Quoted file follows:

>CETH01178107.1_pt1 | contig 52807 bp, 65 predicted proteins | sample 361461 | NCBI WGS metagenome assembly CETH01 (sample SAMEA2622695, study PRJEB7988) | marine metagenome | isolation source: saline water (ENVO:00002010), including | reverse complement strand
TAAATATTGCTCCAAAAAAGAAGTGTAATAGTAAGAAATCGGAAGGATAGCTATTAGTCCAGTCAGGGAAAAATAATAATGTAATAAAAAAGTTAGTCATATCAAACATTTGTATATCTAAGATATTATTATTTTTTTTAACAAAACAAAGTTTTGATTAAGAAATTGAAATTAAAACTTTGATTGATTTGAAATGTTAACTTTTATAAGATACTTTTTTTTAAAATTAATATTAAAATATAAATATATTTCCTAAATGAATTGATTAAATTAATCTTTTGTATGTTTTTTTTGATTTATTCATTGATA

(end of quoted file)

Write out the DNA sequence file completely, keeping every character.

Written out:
>CETH01178107.1_pt1 | contig 52807 bp, 65 predicted proteins | sample 361461 | NCBI WGS metagenome assembly CETH01 (sample SAMEA2622695, study PRJEB7988) | marine metagenome | isolation source: saline water (ENVO:00002010), including | reverse complement strand
TAAATATTGCTCCAAAAAAGAAGTGTAATAGTAAGAAATCGGAAGGATAGCTATTAGTCCAGTCAGGGAAAAATAATAATGTAATAAAAAAGTTAGTCATATCAAACATTTGTATATCTAAGATATTATTATTTTTTTTAACAAAACAAAGTTTTGATTAAGAAATTGAAATTAAAACTTTGATTGATTTGAAATGTTAACTTTTATAAGATACTTTTTTTTAAAATTAATATTAAAATATAAATATATTTCCTAAATGAATTGATTAAATTAATCTTTTGTATGTTTTTTTTGATTTATTCATTGATA